Under the current Coalition Government and in the contemporary, post-financial crisis era, the ‘Big Society’ has become an organising concept that signals a different way of thinking about and organising public, financial and social services. At the same time, no other recent policy idea has been the source of as much passionate advocacy, derision, confusion and critically righteous anger. There remains much uncertainty and debate about what the Big Society means and what its impacts through implementation might look like and what their social and economic consequences might be.
What is the Big Society and what does it mean for ordinary people as well as public, voluntary and private organisations? Just how much of a culture change and/or institutional transformation does the Big Society herald? Does the Big Society represent a genuine shift of power to determine priorities and spending to local people? Does the Big Society signal a new philanthropy or the birth/death of the voluntary sector? To what extent does the Big Society presage a vision of the ‘good society’?
These are just some of the questions that will be addressed and discussed at this timely roundtable event which brings together high profile speakers and an invited audience from the worlds or politics, research, professional practice, business and charitable organisations. This is a cross-university initiative bringing together and co-hosted by the Faculty of Education, Social Sciences and Law, the Leeds Social Science Institute and the Bauman Institute.
2:30pm Registration with light refreshments
3:00pm Contributions from the panel:
- Zoe Williams, The Guardian (Chair)
- Dr Jon Cruddas, Labour MP for Dagenham & Rainham
- Bruce Davis, Visiting Research Fellow, Bauman Institute, University of Leeds
- Neal Lawson, Chair of Compass
- Professor Rebecca Tunstall,University of York
4:00pm Discussion and Q&A
5:00pm Drinks reception
Venue: The Great Hall (location 57 on the campus map via the following link http://www.leeds.ac.uk/campusmap)
Registration for this event is now closed.
Keynote speaker biographies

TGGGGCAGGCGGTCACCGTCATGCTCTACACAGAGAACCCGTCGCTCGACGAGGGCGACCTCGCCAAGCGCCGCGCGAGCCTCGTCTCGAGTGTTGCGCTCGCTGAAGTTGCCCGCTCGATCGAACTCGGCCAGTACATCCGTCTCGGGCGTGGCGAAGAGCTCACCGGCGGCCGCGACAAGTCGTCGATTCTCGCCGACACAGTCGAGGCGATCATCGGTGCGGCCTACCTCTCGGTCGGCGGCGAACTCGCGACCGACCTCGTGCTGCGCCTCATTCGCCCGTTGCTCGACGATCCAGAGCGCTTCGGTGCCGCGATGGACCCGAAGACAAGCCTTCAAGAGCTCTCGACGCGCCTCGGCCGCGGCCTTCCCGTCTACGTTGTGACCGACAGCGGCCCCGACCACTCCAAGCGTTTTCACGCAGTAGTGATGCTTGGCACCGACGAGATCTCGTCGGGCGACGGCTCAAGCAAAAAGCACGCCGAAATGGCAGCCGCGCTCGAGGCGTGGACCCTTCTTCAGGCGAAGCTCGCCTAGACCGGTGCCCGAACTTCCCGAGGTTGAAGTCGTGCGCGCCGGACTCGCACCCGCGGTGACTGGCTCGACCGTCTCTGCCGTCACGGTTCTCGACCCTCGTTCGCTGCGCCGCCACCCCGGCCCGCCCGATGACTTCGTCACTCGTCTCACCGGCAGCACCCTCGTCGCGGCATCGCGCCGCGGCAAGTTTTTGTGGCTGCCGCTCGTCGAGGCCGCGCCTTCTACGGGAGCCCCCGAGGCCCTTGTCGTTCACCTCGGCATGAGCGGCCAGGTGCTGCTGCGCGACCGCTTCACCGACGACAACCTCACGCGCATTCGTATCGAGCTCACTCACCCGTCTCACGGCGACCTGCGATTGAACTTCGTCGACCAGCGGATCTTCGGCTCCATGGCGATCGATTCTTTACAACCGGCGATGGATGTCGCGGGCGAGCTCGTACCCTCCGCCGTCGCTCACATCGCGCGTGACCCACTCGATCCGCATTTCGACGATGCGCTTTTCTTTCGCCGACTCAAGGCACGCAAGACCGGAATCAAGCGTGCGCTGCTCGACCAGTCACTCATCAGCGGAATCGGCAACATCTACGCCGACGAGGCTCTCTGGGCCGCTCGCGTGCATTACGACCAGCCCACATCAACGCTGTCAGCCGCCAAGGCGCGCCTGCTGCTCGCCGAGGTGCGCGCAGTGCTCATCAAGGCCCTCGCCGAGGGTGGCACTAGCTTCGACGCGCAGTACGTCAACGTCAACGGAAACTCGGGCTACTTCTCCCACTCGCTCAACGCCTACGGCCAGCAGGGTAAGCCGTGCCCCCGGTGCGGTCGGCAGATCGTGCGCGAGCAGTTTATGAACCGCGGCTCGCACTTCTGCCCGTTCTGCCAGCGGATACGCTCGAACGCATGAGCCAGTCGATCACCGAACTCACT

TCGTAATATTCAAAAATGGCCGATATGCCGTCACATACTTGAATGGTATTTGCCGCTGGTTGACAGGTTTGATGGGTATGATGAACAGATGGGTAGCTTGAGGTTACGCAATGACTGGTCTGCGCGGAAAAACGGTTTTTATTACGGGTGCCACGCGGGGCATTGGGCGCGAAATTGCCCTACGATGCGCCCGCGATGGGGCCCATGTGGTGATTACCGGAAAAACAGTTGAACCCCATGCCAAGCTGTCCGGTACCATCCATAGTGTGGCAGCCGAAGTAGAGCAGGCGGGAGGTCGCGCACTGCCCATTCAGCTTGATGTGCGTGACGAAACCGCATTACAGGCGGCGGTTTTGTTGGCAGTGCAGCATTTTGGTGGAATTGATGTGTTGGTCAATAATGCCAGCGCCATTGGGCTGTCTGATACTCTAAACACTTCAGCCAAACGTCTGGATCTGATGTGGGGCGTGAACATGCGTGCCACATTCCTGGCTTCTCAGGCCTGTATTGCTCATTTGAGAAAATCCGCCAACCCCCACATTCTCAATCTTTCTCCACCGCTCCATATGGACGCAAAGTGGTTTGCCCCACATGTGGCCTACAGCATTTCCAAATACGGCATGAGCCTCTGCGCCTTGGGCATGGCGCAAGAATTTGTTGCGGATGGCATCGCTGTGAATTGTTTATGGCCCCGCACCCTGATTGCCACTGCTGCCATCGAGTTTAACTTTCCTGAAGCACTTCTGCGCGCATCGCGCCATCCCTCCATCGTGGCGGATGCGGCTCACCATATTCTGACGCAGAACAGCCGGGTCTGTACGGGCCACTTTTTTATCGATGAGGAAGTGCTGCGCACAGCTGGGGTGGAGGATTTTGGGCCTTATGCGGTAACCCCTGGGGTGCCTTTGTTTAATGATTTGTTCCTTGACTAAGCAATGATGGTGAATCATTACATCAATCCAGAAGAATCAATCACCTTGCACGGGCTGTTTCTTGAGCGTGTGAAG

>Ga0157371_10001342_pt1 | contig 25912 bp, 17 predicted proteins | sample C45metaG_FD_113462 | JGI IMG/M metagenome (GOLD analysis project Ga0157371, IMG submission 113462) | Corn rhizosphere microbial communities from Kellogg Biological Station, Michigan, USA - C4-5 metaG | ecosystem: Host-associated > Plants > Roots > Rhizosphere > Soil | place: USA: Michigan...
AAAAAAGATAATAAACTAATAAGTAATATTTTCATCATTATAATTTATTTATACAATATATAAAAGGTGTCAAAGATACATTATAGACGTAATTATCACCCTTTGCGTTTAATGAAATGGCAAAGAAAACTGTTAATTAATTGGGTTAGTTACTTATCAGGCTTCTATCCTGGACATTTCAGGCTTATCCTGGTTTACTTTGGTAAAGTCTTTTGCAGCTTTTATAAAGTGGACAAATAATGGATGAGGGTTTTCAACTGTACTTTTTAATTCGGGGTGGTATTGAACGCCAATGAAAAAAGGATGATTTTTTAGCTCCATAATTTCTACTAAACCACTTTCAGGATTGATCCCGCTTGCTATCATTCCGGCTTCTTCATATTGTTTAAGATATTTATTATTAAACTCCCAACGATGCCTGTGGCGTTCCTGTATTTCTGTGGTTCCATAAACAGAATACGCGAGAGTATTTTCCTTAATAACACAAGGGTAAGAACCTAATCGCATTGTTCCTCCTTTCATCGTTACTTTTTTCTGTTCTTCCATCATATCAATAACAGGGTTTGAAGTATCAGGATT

Jon Cruddas was elected MP for Dagenham and Rainham in May 2010 with a majority 2,630 votes.
Since 1989, Jon has worked for the Labour Party. Until 1997 he worked in the policy department, then in the General Secretary’s office under Larry Whitty, and later Tom Sawyer. Between 1997 and 2001, Jon worked in Downing Street as a link between the trade unions and the Prime Minister.
Elected in 2001, Jon has successfully represented Dagenham in Parliament and has used his role as a representative of the local community on a wide range of issues. Jon has played a leading role in the fight against the BNP in east London. He has been prominent in campaigns for free and fair education.
Before working for the Labour Party, Jon studied at the University of Warwick where he gained a PhD in Philosophy. He has a strong trade union background: he was an activist in the Australian Builders’ Labourers’ Federation and has been a TGWU branch secretary
Bruce Davis studied Classics at Cambridge University. Whilst there, his tutors were always encouraging him to look at secondary sources to understand the sociological point of view when reading ancient scripts. After leaving university, he went into marketing as it offered an arena in which he could play with language. Brand strategy became his metier, learning how to use images and concepts to drive innovative products and services. During the 1990s, he worked for a couple of brand strategy consultants. In 2000, he took the decision to become a freelance researcher.